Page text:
In search of gender differences in access to continuing training: Is there a gender training gap and if yes, why?
Gender differences in access to continuing training are often argued to be a central cause of persisting gender inequalities in occupational attainment. Yet, existing empirical work has presented rather mixed evidence regarding a potential gender gap. With the aim to gain a better understanding of the mechanisms underlying training participation, this paper carries out an empirical test of the central theoretical models commonly used to explain the (alleged) gender gap. Using data from the European Social Survey, we find that working men are more likely to train than working women, controlling for worker and job characteristics. Moreover, common theoretical approaches to understanding gendered training behaviour show some explanatory power for male workers, while they largely fail to predict women's training incidence.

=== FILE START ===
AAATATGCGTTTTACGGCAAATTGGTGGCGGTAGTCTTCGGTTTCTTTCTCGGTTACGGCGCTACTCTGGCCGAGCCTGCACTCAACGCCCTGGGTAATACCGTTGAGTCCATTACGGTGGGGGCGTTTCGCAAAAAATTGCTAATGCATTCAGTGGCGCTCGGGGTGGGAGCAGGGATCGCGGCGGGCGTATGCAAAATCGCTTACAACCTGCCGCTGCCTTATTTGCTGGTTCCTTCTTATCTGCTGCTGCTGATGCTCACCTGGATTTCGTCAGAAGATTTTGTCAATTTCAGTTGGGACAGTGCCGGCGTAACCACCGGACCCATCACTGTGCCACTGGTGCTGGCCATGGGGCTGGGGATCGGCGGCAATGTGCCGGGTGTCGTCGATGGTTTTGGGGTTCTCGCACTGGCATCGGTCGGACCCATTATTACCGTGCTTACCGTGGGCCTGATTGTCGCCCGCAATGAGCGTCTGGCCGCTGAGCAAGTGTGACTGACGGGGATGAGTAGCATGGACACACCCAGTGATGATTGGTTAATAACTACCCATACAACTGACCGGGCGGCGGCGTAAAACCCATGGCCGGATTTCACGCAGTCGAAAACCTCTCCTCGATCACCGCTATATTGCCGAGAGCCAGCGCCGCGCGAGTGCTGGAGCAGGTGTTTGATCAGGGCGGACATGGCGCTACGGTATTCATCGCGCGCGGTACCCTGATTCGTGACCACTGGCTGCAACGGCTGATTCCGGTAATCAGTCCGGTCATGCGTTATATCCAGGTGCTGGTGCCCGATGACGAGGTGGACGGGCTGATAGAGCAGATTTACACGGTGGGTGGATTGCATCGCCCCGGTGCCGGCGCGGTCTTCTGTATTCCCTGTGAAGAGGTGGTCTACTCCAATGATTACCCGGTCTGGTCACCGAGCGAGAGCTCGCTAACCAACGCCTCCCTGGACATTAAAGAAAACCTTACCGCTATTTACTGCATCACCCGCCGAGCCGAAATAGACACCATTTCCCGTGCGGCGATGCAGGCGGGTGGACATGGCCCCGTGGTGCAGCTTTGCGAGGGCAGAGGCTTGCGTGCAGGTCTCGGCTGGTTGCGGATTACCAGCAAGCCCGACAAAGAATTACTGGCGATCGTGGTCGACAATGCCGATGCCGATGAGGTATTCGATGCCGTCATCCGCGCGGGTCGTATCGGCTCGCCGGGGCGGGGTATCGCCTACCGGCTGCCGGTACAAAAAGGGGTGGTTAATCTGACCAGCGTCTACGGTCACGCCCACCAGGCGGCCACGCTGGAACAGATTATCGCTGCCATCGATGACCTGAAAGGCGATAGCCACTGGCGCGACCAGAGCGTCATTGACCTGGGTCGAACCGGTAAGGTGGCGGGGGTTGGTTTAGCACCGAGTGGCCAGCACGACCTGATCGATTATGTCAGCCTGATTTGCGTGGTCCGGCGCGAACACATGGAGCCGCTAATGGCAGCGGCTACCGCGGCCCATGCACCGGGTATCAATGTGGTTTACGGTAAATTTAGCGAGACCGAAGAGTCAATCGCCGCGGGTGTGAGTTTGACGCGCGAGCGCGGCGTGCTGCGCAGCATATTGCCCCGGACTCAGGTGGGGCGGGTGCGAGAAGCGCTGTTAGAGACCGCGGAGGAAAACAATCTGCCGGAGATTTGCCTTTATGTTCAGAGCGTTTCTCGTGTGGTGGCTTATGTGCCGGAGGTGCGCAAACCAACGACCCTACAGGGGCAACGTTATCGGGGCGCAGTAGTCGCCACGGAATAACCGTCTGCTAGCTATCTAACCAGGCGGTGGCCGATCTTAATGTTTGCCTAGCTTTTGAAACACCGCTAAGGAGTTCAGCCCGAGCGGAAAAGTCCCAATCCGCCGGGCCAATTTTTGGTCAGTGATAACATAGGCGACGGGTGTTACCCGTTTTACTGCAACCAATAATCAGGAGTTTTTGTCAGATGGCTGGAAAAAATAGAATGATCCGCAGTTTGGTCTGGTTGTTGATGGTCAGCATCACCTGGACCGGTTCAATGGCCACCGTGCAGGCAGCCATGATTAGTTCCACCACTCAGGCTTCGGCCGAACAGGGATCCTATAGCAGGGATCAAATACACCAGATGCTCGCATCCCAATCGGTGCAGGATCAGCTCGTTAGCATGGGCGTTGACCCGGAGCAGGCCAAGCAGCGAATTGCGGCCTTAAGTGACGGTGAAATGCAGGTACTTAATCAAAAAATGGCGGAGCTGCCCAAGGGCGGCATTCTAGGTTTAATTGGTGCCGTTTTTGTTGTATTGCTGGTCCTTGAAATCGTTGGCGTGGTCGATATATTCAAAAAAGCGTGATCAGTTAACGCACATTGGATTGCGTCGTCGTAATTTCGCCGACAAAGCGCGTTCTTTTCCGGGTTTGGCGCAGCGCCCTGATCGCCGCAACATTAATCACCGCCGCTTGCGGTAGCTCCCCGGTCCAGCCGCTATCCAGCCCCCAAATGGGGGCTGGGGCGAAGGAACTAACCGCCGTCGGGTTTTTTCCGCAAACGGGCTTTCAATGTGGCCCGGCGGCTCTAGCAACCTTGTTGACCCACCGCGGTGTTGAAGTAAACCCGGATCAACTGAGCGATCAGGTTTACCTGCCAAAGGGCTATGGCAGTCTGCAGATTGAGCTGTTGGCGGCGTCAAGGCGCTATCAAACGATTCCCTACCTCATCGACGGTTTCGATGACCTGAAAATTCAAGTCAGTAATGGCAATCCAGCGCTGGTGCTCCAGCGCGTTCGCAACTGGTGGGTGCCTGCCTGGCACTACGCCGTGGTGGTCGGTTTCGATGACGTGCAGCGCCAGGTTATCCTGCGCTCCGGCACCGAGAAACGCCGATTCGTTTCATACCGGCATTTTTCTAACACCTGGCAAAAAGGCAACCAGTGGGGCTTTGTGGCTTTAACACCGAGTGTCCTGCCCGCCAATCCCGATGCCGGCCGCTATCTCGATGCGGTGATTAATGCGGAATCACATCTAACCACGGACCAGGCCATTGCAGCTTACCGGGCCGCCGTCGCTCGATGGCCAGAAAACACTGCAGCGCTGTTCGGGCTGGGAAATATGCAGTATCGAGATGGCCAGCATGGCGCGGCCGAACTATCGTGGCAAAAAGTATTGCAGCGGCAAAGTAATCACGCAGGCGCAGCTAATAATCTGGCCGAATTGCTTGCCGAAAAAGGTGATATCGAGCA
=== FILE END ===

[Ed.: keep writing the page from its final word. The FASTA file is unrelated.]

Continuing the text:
|Date of creation:||2009|
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